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A Travel Hack for Photographers Who Fly

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Traveling with photography equipment can be a challenge. Airlines limit the size and weight of cabin bags so much that it’s nearly impossible to bring all gear as carry-on. While I’ve accepted that my tripod has to go into checked luggage, cameras, lenses, filters, and laptop have to stay with me. In this article, I share a little travel hack that helps to get around hand luggage limitations.

Over the past ten years of traveling, I had to weigh my hand luggage three times. Each time my bag was around 5 kg above the limit, which is typically 7 or 8 kg. The first time, I could persuade the airline staff that my photography gear was too valuable to put into hold luggage and that there had never been a problem fitting it into the overhead compartment.

The second time, I had to remove a few items: I had some less important gear, which I could put into hold luggage. And luckily, they didn’t weigh my bag afterward — it was still too heavy.

Before boarding a flight back to Germany from the Seychelles, I ran into a bigger problem. As I went to drop my large bag and collect my ticket, the lady at the counter didn’t want to allow me to keep my camera bag as a carry-on item due to its weight. She refused to process my luggage and hand out the ticket, and I couldn’t convince her otherwise. After a few minutes, I saw someone from Qatar Airways, with whom I was flying, walk by and quickly talked to her. Thankfully, she was understanding, and I could keep my camera gear as a carry-on.

Those three incidents showed me that I’m on thin ice with my camera gear. It’s just a question of time until I get into more severe problems as airlines enforce their hand luggage policy more and more in the future. As it stands, it’s simply not a good idea to check any valuable gear. Too many checked bags get lost or damaged nowadays. So it was essential for me to find a solution that would allow me more wiggle room the next time I get stopped.

Hand Luggage Solution

Most airlines allow not only one carry-on item but two. You can usually carry a laptop and small personal items in a separate bag. The total weight stays the same, but distributing your gear can still help next time you get stopped by airline or airport staff to weigh your hand luggage.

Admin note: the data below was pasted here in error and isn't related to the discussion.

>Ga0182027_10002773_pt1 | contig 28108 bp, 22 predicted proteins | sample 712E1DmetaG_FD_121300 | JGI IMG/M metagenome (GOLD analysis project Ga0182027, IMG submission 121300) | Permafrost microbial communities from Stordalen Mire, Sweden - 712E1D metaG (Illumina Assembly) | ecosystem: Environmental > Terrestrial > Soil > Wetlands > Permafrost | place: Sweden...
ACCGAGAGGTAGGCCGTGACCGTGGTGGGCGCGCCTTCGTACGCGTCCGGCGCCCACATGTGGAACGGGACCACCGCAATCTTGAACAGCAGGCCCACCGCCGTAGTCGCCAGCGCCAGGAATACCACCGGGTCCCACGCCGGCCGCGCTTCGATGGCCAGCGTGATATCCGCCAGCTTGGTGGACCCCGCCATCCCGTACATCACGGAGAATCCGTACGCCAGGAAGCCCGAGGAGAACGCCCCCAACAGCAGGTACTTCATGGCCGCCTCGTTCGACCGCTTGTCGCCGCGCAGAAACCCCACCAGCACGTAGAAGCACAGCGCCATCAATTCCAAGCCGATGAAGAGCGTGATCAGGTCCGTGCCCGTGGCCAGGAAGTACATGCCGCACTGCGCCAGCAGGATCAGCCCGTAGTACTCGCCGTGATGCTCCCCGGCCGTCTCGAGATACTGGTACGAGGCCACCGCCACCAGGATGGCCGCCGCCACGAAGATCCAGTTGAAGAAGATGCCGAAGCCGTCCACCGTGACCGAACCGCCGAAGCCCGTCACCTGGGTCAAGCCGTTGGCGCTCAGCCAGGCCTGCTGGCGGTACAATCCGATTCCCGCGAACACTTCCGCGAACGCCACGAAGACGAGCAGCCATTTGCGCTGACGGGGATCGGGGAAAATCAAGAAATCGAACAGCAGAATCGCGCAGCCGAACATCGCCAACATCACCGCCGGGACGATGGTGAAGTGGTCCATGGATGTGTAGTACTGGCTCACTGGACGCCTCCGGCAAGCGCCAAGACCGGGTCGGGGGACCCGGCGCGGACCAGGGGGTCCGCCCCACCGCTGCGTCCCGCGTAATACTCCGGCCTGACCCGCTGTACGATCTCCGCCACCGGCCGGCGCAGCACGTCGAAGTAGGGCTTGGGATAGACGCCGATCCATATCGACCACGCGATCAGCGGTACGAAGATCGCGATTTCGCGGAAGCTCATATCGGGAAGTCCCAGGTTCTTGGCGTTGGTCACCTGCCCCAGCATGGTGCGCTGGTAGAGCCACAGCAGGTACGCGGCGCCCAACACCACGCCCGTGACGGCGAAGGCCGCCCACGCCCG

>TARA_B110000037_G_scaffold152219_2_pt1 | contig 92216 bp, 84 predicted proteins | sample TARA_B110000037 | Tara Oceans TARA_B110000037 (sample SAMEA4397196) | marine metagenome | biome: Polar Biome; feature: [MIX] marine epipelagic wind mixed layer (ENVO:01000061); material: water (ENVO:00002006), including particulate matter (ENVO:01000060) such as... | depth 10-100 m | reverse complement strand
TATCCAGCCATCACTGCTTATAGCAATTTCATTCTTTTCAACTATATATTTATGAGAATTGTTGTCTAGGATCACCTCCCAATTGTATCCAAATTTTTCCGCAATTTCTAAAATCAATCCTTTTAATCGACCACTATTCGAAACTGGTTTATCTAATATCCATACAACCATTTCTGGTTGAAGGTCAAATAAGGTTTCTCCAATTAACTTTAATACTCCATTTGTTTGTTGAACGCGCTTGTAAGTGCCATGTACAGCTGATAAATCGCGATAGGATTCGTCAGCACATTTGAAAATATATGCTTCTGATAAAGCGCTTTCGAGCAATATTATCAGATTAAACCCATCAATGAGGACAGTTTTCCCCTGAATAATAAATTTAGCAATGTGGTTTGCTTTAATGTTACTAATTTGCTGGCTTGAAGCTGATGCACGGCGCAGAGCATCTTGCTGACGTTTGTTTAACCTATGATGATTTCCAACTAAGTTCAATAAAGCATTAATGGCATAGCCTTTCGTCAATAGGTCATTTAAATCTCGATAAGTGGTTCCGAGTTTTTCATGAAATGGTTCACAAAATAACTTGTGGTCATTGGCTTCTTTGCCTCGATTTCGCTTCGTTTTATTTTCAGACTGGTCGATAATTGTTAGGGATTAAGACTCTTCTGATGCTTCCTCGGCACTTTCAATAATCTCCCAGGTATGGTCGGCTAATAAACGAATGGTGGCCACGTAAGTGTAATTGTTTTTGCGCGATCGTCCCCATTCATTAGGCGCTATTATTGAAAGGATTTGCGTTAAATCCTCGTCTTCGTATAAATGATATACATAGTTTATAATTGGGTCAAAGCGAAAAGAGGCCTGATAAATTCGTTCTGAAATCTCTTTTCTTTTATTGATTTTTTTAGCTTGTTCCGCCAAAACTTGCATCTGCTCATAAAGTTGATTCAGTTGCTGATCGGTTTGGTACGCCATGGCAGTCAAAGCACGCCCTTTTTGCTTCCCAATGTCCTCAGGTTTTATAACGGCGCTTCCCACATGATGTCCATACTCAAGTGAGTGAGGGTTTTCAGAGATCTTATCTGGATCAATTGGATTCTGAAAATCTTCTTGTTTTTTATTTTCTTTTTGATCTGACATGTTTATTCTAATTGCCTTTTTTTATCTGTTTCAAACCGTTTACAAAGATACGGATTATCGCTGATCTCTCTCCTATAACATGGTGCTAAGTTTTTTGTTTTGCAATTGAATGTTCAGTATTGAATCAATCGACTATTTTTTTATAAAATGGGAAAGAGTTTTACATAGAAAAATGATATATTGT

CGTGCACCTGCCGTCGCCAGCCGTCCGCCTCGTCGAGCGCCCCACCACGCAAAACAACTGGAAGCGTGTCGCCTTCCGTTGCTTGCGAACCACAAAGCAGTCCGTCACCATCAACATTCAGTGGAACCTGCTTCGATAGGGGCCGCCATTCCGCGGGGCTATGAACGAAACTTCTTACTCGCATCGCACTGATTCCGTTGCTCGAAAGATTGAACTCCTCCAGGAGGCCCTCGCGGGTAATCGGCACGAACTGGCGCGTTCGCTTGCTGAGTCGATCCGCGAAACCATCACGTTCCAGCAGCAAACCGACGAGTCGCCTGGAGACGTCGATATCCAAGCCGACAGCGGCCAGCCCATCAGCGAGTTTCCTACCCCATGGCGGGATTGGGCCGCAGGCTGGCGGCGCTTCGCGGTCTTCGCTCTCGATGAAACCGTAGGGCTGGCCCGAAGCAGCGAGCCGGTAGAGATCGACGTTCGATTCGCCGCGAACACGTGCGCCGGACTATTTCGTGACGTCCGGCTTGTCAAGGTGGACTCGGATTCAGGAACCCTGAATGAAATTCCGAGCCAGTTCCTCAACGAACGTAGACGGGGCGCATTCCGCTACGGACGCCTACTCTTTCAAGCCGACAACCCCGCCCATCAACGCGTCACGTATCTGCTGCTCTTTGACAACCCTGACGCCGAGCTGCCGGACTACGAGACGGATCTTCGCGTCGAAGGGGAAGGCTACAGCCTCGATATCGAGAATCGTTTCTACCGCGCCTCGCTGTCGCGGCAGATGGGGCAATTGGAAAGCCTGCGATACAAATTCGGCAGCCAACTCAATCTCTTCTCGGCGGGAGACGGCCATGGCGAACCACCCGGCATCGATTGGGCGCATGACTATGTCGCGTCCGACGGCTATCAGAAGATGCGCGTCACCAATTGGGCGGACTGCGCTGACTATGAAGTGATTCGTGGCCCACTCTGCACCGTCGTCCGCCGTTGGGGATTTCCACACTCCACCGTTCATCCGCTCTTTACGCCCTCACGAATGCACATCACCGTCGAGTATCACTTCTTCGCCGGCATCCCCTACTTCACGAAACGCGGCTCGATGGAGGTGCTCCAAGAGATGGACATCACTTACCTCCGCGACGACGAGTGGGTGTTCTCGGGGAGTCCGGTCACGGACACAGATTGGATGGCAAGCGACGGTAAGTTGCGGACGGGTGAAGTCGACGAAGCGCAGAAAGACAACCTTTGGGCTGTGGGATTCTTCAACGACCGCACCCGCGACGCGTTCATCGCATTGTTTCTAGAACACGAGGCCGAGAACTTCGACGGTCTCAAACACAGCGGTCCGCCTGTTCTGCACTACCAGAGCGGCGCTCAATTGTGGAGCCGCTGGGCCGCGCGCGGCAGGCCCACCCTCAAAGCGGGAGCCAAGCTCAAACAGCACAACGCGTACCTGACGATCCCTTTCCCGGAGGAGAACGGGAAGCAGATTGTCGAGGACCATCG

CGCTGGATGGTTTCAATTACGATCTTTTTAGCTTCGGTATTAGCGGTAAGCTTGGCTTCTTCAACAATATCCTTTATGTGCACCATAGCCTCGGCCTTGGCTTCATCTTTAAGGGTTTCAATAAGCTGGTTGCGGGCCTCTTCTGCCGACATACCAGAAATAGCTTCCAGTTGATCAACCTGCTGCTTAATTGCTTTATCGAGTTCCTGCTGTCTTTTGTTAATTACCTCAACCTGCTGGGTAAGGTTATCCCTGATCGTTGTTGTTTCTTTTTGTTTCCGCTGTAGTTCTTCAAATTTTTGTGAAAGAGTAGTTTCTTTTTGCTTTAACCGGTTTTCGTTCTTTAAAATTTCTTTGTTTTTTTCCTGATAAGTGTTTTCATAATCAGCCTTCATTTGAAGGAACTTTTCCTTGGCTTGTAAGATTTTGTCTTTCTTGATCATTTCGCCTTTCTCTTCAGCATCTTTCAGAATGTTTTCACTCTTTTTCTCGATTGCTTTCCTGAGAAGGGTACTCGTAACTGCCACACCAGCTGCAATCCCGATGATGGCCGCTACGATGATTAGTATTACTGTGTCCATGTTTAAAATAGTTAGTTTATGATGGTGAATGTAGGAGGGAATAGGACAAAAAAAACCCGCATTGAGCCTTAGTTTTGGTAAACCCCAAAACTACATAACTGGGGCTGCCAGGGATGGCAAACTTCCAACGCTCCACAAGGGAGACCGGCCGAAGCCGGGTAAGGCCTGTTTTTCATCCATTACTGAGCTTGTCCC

In the feature video, I show my solution for distributing weight during check-in. My 15” Dell XPS goes into a robust Inateck laptop case with some accessories. I place this case in an Eagle Creek Packable Daypack. It is very thin and weighs next to nothing. I put it into the large front compartment of my NYA-Evo Fjord 60c camera backpack.

My camera bag usually weighs around 13 kg when I’m traveling. Before I head to the counter to drop off my hold luggage, I remove the daypack from my backpack. In addition to my laptop, I put my passport, purse, power bank, headphones, and other small gear in there. In the end, it weighs a bit over 3 kg. As a result, I now carry three bags: the large bag I want to check in, my camera backpack on my back, and the small daypack.

Usually, nobody notices the daypack as I put it down in front of the counter. If my hand luggage has to be weighed, I take my backpack from my shoulders and put it onto the scales. It is still too heavy, but 2 – 3 kg is much less of a problem than 6 kg.

If I’m wearing a jacket, I can put the daypack beneath it. It’s low profile and should go unnoticed. If you have trousers with large pockets, you can stuff additional items in there.

More Comfort

Having a daypack with you doesn’t only help with the hand luggage limitations. It also makes traveling much more comfortable. I usually wear the NYA-Evo Fjord at the back and the daypack at the front while I’m at the airport. I have easy access to my travel papers, and I get through security faster because I can quickly get out my laptop.

After boarding the plane, I put the daypack under the seat in front of me. This way, I don’t have to access the overhead compartment if I want to get my headphones or cell phone, which I also put in there.

I store the Eagle Creek pack in the NYA-Evo Fjord again before I collect my checked luggage after a flight. From there to the hotel, it’s easier with just two bags.

Conclusion

I know that hand luggage restrictions are there for a reason. People with heavy bags usually slow down the boarding process, and those overhead compartments are designed with those limitations in mind. That’s why splitting the weight, as I show above, is a great solution. It doesn’t only help you if you have to weigh your cabin bag. It also makes boarding much quicker and reduces the need to access the overhead compartment during a flight.

Such a daypack can also come in handy during the rest of your travels. You can use it to buy groceries or for a quick trip to the beach if you don’t want to bring your camera gear.

Now let’s hear some of your stories in the comments. Did you ever run into problems because of too-heavy hand luggage? How did you resolve the situation?



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